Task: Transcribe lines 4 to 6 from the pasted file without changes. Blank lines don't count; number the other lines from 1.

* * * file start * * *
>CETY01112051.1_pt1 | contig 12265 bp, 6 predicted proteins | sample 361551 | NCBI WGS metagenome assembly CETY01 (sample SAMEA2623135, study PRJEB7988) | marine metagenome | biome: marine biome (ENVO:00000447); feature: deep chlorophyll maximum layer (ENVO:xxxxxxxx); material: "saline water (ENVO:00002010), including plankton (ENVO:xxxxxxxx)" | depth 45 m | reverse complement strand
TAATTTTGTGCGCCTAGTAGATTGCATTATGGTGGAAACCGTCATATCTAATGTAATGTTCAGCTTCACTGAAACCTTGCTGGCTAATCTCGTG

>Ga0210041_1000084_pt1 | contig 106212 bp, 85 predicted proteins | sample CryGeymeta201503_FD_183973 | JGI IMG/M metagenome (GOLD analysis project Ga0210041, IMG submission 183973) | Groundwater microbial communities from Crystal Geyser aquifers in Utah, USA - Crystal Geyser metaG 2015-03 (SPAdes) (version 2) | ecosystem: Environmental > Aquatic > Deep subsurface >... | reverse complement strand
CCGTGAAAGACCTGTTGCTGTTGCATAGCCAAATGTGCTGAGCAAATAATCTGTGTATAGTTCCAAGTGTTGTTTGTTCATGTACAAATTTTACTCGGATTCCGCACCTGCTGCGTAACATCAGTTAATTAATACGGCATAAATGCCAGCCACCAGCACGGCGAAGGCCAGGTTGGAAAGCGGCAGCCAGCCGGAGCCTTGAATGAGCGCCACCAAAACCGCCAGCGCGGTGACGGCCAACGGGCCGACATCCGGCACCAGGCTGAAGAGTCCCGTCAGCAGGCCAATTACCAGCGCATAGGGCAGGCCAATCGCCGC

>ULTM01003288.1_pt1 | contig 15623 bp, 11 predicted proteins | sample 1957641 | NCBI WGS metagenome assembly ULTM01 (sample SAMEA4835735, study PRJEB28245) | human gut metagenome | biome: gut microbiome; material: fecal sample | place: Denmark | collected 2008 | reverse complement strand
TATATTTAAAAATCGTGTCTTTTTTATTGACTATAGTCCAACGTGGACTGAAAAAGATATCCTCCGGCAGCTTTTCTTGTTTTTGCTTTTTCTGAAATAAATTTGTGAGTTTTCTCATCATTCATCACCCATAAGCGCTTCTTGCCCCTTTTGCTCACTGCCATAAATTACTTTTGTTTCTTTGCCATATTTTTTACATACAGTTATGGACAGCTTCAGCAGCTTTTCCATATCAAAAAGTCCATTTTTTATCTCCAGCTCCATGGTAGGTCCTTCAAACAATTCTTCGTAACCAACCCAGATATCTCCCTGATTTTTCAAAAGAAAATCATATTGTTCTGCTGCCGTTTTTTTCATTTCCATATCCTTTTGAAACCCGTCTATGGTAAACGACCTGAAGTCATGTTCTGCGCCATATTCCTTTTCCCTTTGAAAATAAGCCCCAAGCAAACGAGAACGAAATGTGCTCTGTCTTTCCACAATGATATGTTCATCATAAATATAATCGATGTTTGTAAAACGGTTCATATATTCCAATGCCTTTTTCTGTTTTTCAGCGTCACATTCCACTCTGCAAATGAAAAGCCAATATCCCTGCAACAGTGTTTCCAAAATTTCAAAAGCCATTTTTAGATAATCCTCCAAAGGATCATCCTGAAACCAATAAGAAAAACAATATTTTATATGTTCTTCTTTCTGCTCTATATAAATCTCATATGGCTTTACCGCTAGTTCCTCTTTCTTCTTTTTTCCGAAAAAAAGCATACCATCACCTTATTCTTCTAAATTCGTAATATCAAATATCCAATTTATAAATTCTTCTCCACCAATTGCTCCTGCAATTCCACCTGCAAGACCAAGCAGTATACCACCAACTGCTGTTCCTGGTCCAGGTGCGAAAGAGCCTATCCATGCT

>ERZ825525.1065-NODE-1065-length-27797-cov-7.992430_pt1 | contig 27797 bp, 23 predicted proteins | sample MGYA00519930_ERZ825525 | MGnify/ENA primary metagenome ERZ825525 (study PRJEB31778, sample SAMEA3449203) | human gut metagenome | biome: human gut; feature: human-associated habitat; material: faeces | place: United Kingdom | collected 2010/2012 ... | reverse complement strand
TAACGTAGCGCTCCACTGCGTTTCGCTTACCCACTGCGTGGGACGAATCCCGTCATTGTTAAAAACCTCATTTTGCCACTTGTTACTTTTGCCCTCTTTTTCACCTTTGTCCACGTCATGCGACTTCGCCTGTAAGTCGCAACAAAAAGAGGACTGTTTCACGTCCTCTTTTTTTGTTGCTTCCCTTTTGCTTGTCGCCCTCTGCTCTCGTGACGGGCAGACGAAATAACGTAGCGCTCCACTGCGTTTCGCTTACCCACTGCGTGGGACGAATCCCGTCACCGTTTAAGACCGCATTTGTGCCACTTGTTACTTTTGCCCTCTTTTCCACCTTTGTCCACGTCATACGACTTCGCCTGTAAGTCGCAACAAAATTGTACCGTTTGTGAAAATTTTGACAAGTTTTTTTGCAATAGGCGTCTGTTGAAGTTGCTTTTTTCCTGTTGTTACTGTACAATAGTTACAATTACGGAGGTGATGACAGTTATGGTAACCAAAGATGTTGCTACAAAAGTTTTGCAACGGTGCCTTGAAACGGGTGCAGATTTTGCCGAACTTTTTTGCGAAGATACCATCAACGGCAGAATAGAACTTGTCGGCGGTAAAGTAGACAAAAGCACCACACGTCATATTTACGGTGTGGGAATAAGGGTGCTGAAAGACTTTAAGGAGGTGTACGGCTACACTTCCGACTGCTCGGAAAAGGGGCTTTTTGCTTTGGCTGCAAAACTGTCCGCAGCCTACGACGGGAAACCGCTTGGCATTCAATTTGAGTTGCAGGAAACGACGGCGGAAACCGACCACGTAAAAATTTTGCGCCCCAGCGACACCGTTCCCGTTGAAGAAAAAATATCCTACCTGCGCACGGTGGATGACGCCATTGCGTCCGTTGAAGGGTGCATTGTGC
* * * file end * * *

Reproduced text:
CCGTGAAAGACCTGTTGCTGTTGCATAGCCAAATGTGCTGAGCAAATAATCTGTGTATAGTTCCAAGTGTTGTTTGTTCATGTACAAATTTTACTCGGATTCCGCACCTGCTGCGTAACATCAGTTAATTAATACGGCATAAATGCCAGCCACCAGCACGGCGAAGGCCAGGTTGGAAAGCGGCAGCCAGCCGGAGCCTTGAATGAGCGCCACCAAAACCGCCAGCGCGGTGACGGCCAACGGGCCGACATCCGGCACCAGGCTGAAGAGTCCCGTCAGCAGGCCAATTACCAGCGCATAGGGCAGGCCAATCGCCGC

>ULTM01003288.1_pt1 | contig 15623 bp, 11 predicted proteins | sample 1957641 | NCBI WGS metagenome assembly ULTM01 (sample SAMEA4835735, study PRJEB28245) | human gut metagenome | biome: gut microbiome; material: fecal sample | place: Denmark | collected 2008 | reverse complement strand
TATATTTAAAAATCGTGTCTTTTTTATTGACTATAGTCCAACGTGGACTGAAAAAGATATCCTCCGGCAGCTTTTCTTGTTTTTGCTTTTTCTGAAATAAATTTGTGAGTTTTCTCATCATTCATCACCCATAAGCGCTTCTTGCCCCTTTTGCTCACTGCCATAAATTACTTTTGTTTCTTTGCCATATTTTTTACATACAGTTATGGACAGCTTCAGCAGCTTTTCCATATCAAAAAGTCCATTTTTTATCTCCAGCTCCATGGTAGGTCCTTCAAACAATTCTTCGTAACCAACCCAGATATCTCCCTGATTTTTCAAAAGAAAATCATATTGTTCTGCTGCCGTTTTTTTCATTTCCATATCCTTTTGAAACCCGTCTATGGTAAACGACCTGAAGTCATGTTCTGCGCCATATTCCTTTTCCCTTTGAAAATAAGCCCCAAGCAAACGAGAACGAAATGTGCTCTGTCTTTCCACAATGATATGTTCATCATAAATATAATCGATGTTTGTAAAACGGTTCATATATTCCAATGCCTTTTTCTGTTTTTCAGCGTCACATTCCACTCTGCAAATGAAAAGCCAATATCCCTGCAACAGTGTTTCCAAAATTTCAAAAGCCATTTTTAGATAATCCTCCAAAGGATCATCCTGAAACCAATAAGAAAAACAATATTTTATATGTTCTTCTTTCTGCTCTATATAAATCTCATATGGCTTTACCGCTAGTTCCTCTTTCTTCTTTTTTCCGAAAAAAAGCATACCATCACCTTATTCTTCTAAATTCGTAATATCAAATATCCAATTTATAAATTCTTCTCCACCAATTGCTCCTGCAATTCCACCTGCAAGACCAAGCAGTATACCACCAACTGCTGTTCCTGGTCCAGGTGCGAAAGAGCCTATCCATGCT